The way I read Tolkien's descriptions of Southrons, Eastrons, orcs, etc is as elaboration on how strange and 'other' they are to the hobbits.  Every creature in Middle Earth is strange to hobbits other than hobbits.

      My mother can remember as a child seeing a black man for the first time.  No black person had ever stepped foot where she lived; black people were only known from the newspapers and pictures in school textbooks.  She and other people from her village in central Europe stood along the main village street the spring of 1945 and watched black American GIs drive up to them in a Jeep, say something, and then drive on.  She says she and some others stood there with their mouths open, amazed and not knowing what to say.  Beings so familiar and so strange at once, and unexpected, and both beautiful and scary.

      My mother has now been a teacher in a Bible study group in a state prison here in Mass. for about twenty years.  Her students are almost all young black men.   She loves being with them and helping them talk out some things and read.  
      And they love her too.   When she's absent, her 'boys' always ask the other Bible study people why she's gone and when she'll be back.  She's their blond and blue eyed and somewhat pigment deficient aunt.  Sometimes even a bit of momma.

    •  Anti-Semitism? (7+ / 0-)
      Recommended by:
      MT Spaces, beka, Aunt Pat, Panurge, Debby, Jay C, IM

      The guy who was disappointed he wasn't Jewish so he could troll the Nazis more?

      •  And Nietzsche? (5+ / 0-)
        Recommended by:
        wasatch, Debby, quarkstomper, Jay C, mythatsme

        1.  Why would a devout Catholic like Tolkien have anything to do with the atheist Nietzsche?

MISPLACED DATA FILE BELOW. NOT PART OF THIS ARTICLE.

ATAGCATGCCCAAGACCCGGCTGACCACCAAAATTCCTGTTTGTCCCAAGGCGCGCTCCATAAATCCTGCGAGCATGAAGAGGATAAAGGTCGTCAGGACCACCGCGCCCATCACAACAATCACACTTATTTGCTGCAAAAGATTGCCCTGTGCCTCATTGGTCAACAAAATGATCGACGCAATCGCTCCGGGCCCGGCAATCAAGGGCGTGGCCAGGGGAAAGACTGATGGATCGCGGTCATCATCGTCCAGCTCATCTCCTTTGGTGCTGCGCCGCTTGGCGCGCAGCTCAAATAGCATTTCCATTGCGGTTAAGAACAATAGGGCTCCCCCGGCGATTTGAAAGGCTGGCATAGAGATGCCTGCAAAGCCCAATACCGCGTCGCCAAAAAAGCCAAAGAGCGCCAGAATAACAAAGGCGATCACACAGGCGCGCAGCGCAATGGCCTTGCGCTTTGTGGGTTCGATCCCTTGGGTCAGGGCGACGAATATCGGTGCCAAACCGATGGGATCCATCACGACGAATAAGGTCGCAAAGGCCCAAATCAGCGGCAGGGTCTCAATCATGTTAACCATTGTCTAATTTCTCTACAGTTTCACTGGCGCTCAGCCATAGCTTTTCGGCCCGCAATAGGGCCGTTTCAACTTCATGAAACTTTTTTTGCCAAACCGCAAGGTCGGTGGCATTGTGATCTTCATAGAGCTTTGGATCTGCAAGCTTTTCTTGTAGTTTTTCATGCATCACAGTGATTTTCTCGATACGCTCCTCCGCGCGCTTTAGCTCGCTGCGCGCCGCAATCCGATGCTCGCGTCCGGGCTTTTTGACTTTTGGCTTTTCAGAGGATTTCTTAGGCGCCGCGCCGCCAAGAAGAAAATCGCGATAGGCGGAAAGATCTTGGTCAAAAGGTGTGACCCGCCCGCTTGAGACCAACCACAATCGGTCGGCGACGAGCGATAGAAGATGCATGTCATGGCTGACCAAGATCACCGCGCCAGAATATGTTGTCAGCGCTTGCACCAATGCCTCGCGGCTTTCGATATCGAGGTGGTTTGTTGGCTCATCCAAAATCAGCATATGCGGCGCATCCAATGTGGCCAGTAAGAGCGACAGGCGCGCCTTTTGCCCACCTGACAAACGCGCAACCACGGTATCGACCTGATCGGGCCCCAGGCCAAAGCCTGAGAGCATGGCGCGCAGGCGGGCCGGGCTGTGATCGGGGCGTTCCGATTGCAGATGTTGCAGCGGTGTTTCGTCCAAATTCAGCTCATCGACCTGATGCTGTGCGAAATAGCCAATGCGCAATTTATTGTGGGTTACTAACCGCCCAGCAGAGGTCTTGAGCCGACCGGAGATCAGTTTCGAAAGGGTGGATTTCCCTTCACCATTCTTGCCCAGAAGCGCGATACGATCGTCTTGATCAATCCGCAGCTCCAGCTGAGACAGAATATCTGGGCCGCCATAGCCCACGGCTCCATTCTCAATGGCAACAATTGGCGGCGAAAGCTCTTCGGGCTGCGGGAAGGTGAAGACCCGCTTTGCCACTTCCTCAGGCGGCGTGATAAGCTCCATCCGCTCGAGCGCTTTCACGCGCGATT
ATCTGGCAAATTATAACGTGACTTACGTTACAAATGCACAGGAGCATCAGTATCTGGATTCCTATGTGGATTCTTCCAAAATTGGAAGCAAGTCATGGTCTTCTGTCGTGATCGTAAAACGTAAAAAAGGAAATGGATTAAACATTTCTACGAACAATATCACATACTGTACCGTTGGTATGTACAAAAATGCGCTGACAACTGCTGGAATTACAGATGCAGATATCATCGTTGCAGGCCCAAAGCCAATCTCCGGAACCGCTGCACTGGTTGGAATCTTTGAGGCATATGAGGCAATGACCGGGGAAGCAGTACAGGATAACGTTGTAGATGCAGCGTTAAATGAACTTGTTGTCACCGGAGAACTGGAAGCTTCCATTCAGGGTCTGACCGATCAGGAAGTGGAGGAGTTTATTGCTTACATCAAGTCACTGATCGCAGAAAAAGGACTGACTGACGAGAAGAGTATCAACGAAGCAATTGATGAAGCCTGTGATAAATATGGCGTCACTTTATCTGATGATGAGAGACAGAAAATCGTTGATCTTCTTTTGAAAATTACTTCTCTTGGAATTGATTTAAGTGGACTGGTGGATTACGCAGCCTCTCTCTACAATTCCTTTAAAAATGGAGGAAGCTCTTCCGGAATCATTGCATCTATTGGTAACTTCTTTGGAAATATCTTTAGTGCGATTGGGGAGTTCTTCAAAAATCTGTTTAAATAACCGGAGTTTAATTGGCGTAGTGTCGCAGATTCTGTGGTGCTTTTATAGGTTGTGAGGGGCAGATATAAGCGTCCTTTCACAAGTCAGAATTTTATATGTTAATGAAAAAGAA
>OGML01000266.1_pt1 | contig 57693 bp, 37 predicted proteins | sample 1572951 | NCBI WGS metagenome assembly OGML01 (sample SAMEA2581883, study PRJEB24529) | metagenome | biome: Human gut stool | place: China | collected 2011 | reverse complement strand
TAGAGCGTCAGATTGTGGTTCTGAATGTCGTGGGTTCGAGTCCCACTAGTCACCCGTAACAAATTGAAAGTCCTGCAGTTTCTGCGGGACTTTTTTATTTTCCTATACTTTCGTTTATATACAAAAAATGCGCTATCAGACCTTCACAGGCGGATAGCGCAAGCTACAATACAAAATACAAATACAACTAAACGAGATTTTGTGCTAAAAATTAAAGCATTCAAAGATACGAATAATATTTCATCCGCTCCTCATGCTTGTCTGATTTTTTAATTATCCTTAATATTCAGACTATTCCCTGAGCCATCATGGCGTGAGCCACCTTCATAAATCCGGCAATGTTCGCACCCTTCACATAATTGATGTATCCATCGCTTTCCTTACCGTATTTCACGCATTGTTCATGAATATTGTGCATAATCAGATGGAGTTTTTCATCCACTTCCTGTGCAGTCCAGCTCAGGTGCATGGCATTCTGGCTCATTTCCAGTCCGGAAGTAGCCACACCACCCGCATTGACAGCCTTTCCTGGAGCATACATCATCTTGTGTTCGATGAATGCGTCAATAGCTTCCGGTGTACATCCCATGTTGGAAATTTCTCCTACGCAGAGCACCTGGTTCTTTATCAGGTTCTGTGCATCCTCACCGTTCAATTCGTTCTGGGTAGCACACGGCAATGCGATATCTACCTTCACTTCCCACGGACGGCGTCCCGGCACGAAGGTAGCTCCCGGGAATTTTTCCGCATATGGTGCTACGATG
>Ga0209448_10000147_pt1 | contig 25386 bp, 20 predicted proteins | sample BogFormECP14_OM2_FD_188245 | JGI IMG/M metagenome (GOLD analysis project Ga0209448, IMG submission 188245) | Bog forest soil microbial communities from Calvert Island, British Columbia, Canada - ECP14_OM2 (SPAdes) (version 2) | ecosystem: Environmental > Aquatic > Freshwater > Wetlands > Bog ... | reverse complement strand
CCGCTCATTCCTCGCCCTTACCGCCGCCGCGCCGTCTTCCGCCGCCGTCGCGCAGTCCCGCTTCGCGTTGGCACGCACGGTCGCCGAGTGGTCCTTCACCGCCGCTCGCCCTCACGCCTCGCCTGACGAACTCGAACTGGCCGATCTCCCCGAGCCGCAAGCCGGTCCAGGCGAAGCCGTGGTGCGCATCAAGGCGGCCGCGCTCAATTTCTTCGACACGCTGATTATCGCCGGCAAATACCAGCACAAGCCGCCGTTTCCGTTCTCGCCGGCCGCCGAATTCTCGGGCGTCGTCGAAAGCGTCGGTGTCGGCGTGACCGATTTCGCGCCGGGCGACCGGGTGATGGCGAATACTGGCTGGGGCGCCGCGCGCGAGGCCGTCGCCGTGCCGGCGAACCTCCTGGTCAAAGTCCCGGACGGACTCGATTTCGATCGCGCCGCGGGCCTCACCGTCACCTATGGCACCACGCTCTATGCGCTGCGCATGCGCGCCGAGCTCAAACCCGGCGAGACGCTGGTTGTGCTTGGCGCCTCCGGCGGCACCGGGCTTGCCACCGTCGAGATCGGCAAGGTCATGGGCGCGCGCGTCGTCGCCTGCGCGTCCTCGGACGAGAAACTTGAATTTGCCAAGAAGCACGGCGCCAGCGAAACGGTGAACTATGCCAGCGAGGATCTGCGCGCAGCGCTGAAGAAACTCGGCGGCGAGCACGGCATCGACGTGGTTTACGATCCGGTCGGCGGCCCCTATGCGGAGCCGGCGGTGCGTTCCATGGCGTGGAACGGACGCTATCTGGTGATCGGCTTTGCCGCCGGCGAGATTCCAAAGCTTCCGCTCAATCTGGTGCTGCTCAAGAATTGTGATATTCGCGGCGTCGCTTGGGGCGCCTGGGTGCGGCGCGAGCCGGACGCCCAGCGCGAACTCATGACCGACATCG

2.  Yes, Tolkien speaks of "lesser Men", but I think the idea is that compared to the Numenoreans we're all "lesser Men".  We might stop to think of what "lesser" means here as well; it might just mean "belonging to a less-developed civilization".

        3.  There's a story in Appendix A about a disputed royal succession in his kingdom of Gondor; the very point of it is that the "good guy" is the one who's not "racially pure".

        4.  And who can forget the image of Men and Hobbits living together in peace in the town of Bree?  ;-)

        The '60s were simply an attempt to get the 21st Century started early....Well, what are we waiting for? There's no deadline on a dream!

        by Panurge on Tue Apr 17, 2012 at 10:11:38 PM PDT

        [ Parent ]

        •  And, in fact, the "Lesser Men" were considered (1+ / 0-)
          Recommended by:

          good enough at the time of the War of the Ring to marry and bear noble heirs (the Rohirrim are considered "lesser" than the pureblood Numenoreans (the folk of Gondor), but Faramir took Eowyn to wife with no objections).

          The GOP: Fighting to make government small enough to stuff up a woman's vagina for 40 years.

          by jayjaybear on Wed Apr 18, 2012 at 06:30:44 AM PDT

          [ Parent ]

        •  Nietzsche was not as original as you might think (0+ / 0-)

          Nietzsche's uniqueness lies mainly in his style and his belief that 19th Century Germany (or England) was not the apex of human achievement nor even moving in that general direction.  But otherwise his beliefs were hardly radical for his time and place; most educated people subscribed to them in some form.

          Never attribute to stupidity what can be adequately explained by malice; stupid people couldn't hurt us so effectively.

          by Visceral on Wed Apr 18, 2012 at 01:09:29 PM PDT

          [ Parent ]

  •  William Morris (11+ / 0-)

    From The Sundering Flood by William Morris

    The stylistic similarities between Lord of the Rings and the best of Morris' heroic fantasies is staggering. Tolkien may have personally owed more to Andrew Lang, but the influence of the grand Socialist polymath and medievalist was profound in the late 1900's.

    Wood Beyond the World

    The Sundering Flood

    The economy didn't just crash under a Republican president, it crashed under Republican policies. It crashed with low taxes.

    by MT Spaces on Mon Apr 16, 2012 at 10:14:46 PM PDT

    •  Quite agree. I was also going to put in (5+ / 0-)

      Something about Lord Dunsany ( but I gotta stop somewhere!

      An empty head is not really empty; it is stuffed with rubbish. Hence the difficulty of forcing anything into an empty head. -- Eric Hoffer

      by MichiganChet on Tue Apr 17, 2012 at 08:38:14 AM PDT

      [ Parent ]